This is an excellent first course to a Japanese-themed meal. Just make sure you buy good tofu. The tofu is fried until it’s crisp and golden on the outside and meltingly creamy inside. The key is to serve it as soon as you make it. You don’t want crispy tofu lying around in a warm broth for too long.
Traditional Japanese recipes call for deep-frying, but I found pan-frying equally effective and it uses a lot less oil. Also, potato starch is usually the coating of choice, but I find cornflour works equally well, and you are more likely to have that on hand. For a completely vegetarian option, subsitute the dashi in the broth, with a vegetarian stock (mushroom based stock works best).
Agedashi Tofu (Fried Tofu in Broth)
The tofu can be served with varied toppings depending on what you have on hand. Spring onions, grated daikon (radish and a few flakes of bonito are typical. Other nice additions are toasted sesame seeds & grated ginger. Don’t skip the step for draining the tofu. It needs to be pressed before being fried to remove excess liquid.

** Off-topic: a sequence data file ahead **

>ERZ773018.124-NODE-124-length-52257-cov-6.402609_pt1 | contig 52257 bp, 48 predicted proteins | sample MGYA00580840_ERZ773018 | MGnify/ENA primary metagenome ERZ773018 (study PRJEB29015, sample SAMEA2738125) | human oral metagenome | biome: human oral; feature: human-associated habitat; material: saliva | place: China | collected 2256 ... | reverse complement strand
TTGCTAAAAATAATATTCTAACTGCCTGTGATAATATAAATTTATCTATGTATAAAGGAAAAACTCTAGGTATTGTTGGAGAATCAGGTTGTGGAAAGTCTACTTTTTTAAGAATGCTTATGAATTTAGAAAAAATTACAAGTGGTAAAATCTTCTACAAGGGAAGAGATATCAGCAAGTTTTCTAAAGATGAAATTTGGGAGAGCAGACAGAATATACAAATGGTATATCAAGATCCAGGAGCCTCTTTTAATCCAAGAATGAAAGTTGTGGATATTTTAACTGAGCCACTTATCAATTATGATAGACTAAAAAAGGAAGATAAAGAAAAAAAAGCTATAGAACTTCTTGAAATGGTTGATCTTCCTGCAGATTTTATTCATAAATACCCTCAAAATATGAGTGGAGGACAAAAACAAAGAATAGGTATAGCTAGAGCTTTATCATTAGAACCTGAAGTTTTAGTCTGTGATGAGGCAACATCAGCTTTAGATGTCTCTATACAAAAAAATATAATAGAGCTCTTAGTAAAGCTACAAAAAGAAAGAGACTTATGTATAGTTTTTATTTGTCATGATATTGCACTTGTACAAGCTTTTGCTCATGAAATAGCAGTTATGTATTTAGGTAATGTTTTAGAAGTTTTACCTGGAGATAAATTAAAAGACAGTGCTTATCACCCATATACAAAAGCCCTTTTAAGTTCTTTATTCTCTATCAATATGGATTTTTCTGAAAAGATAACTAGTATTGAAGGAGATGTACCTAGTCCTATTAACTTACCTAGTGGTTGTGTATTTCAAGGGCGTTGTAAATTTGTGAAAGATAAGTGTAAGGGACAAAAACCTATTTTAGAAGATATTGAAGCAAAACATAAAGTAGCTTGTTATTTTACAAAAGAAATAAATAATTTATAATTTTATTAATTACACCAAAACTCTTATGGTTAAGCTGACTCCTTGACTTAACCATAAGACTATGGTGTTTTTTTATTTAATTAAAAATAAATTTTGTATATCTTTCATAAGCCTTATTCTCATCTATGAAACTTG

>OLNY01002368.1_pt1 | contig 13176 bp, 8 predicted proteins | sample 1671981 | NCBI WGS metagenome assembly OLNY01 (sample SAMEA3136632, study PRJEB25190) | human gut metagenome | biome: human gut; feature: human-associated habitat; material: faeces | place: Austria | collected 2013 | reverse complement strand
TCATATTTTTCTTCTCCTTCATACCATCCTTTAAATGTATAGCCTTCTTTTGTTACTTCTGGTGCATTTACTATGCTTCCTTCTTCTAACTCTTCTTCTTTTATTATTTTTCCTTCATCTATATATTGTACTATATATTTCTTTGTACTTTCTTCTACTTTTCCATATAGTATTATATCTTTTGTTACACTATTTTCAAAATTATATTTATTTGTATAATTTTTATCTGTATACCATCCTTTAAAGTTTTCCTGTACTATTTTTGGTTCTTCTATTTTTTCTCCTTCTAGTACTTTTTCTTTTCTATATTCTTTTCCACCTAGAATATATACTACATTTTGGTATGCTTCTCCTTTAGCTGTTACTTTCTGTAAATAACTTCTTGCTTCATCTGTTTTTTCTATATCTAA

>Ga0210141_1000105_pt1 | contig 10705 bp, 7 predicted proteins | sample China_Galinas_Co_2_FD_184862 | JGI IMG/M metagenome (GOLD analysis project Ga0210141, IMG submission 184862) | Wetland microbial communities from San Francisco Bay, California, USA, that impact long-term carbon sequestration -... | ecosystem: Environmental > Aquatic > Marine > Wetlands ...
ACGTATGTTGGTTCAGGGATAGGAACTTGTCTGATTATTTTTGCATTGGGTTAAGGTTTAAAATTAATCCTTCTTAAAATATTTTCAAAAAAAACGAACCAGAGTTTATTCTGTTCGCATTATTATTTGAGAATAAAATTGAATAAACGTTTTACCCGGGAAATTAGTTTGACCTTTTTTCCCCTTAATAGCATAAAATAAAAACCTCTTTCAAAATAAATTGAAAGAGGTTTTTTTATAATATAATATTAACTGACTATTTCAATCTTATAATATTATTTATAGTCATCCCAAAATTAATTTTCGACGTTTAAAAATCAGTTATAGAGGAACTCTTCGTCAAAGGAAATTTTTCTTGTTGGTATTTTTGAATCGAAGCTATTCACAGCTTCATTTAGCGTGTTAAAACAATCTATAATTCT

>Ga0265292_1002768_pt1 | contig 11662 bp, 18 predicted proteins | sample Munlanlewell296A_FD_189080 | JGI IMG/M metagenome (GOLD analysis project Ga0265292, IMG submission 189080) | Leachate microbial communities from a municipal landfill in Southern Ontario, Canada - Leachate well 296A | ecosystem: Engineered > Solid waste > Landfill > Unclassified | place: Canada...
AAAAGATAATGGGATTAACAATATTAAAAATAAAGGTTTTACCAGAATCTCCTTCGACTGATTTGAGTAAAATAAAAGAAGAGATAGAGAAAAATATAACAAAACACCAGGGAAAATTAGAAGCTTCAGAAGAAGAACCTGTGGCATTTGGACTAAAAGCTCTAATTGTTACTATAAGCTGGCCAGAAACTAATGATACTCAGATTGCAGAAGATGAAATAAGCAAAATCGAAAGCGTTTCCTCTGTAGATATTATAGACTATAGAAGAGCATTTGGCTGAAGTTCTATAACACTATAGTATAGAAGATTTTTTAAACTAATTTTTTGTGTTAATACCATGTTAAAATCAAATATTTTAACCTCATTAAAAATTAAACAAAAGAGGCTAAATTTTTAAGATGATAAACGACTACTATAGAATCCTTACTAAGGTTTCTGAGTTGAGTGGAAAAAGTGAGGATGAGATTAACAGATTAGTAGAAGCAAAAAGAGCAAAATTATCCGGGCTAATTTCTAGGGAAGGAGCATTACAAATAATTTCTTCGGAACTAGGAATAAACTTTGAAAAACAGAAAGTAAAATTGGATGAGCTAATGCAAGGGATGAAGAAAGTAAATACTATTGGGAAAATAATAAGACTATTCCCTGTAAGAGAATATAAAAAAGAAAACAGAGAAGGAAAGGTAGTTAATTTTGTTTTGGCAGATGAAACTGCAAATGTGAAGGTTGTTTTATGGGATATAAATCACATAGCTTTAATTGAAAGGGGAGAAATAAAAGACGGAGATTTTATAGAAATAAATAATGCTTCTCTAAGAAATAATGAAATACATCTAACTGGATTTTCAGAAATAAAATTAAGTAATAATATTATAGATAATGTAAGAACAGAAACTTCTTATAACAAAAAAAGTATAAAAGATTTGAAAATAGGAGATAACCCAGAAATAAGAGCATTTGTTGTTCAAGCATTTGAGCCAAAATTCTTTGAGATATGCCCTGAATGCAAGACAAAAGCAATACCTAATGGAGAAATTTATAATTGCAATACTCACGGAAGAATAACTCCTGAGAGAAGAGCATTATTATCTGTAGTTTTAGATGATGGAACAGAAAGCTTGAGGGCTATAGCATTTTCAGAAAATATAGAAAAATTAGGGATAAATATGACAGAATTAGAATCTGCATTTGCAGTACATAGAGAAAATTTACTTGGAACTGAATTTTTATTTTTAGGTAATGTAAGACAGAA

Press tofu between two chopping boards with a weight on top and slightly raise one end; stand about 30 minutes.
Meanwhile combine the dashi, sake, mirin & soy sauce in small saucepan. Turn off and leave as soon as it comes to a boil.
Once the tofu has drained, cut it into 4 even sized pieces. Pat each one dry between layers of kitchen paper.
To cook the tofu, heat a thin layer of oil in a medium frying pan.
Place cornflour in a small bowl, and coat each piece of tofu in it. Shake away excess cornflour.
Gently lower the tofu pieces in the pan, and cook on medium heat, so that the tofu doesn't start burning.
Cook until lightly browned evenly all over. Drain on kitchen paper.
To serve: Place a piece of tofu in a shallow serving bowl; divide daikon, spring onion greens amongst bowls. Pour over the warm dashi mixture. Top with bonito flakes and chilli flakes, if using, and serve immediately.